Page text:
Our perimeter testing determined that we could access the WLAN from any area within 100 feet of the building, and two alarming locations—the neighboring company and the interstate several hundred feet behind the building. Vendor claims regarding an AP’s range can be greatly altered by deployment location, weather conditions, and the antennas being used on the AP and access card.
Although our client’s AP vendor only claimed a 400-foot range, we experienced great signal strength and conducted much of our testing on the shoulder of a local interstate 553 feet from the client’s building, beyond the reach of any physical security measures. In testing, I have confirmed the ability to access a remote network from up to 695 feet, using a GPS to determine the distance. (Oddly enough, this is the distance from my home’s driveway to the home of a neighbor who, as a vice president of a Fortune 500 organization, regularly uses a VPN to access his corporate network. The WTR determined that factory default settings were maintained and WEP wasn’t enabled, leaving the AP unsecured. I advised my neighbor and secured the AP, and he notified his company of the issue.)
The client’s WLAN is public knowledge
After checking our e-mail from the highway, we found the AP MAC addresses and physical location (GPS) had been posted to a database on the Web that details accessible APs (public or unsecured). The database is sometimes used by individuals to gain free Internet access but is also frequented by less scrupulous individuals who use it for hacking. We immediately requested that the APs be removed from the database and confirmed the removal later in the week.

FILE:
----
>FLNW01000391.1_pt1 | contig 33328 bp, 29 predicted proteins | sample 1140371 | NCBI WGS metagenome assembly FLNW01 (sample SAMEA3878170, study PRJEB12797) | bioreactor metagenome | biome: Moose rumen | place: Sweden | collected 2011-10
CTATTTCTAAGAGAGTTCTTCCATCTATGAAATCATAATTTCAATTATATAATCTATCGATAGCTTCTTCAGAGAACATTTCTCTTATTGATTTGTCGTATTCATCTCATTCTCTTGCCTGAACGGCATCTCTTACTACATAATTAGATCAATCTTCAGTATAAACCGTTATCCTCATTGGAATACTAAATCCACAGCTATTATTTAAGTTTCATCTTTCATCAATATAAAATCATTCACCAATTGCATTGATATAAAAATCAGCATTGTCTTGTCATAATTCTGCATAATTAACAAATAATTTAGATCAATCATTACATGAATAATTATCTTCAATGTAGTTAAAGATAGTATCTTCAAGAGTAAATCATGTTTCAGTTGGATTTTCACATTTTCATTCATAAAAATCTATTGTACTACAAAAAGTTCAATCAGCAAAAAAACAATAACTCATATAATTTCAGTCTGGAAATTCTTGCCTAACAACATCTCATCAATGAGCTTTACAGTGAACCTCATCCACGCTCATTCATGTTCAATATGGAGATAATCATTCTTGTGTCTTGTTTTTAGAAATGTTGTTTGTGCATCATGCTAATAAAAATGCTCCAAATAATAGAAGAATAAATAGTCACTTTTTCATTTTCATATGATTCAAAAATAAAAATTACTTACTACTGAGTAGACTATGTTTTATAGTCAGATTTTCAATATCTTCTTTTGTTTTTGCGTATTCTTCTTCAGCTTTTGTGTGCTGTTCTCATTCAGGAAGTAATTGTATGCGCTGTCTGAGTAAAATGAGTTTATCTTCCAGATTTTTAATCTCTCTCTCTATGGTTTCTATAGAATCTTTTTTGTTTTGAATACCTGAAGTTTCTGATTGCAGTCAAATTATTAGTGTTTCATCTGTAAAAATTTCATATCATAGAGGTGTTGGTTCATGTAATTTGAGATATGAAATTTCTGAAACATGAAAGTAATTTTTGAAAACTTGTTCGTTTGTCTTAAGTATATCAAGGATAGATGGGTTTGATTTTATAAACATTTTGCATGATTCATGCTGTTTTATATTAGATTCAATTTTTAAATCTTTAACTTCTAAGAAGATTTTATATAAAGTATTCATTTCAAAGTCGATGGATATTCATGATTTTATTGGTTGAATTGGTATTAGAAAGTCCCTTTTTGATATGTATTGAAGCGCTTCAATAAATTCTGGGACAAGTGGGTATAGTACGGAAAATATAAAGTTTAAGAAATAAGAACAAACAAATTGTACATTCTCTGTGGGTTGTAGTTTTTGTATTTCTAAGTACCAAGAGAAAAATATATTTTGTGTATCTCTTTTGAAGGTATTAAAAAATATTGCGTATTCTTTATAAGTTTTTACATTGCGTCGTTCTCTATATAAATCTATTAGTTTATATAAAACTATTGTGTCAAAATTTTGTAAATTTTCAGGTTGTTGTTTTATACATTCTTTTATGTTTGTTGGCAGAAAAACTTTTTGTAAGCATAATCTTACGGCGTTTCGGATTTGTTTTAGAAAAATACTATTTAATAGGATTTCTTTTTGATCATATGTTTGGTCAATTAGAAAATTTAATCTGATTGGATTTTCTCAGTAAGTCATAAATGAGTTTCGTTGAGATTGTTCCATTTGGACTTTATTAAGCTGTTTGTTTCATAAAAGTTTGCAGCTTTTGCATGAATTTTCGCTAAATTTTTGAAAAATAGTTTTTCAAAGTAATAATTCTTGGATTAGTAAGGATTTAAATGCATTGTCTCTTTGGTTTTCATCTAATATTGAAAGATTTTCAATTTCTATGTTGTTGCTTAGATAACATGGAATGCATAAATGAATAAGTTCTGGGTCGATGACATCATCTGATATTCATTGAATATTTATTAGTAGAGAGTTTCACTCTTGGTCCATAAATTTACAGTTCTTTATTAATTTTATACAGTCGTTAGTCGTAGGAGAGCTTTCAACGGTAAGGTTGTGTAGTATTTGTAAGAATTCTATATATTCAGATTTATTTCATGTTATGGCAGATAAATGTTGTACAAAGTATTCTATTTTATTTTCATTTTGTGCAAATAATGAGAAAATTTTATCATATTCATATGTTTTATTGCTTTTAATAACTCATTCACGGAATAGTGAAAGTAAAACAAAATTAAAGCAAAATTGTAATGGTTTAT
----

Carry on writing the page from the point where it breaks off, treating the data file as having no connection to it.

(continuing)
This client engagement further validated our belief that addressing security incidents with a broader security audit is more beneficial to both the client and consulting firm than an investigation that is focused on a discrete incident. It results in a more secure solution for the client and an improved understanding of how they can prevent, detect, and address security incidents. From the consulting firm’s perspective, this type of audit results in significantly improved client satisfaction and additional consulting opportunities stemming from the initial security audit.
Have you found similar problems with your WLAN?
What steps do you take to secure your WLAN? Have you not deployed one because of the security risks? Have you suffered a security breach through your WLAN? Share your experience with us in an e-mail or by posting your comments.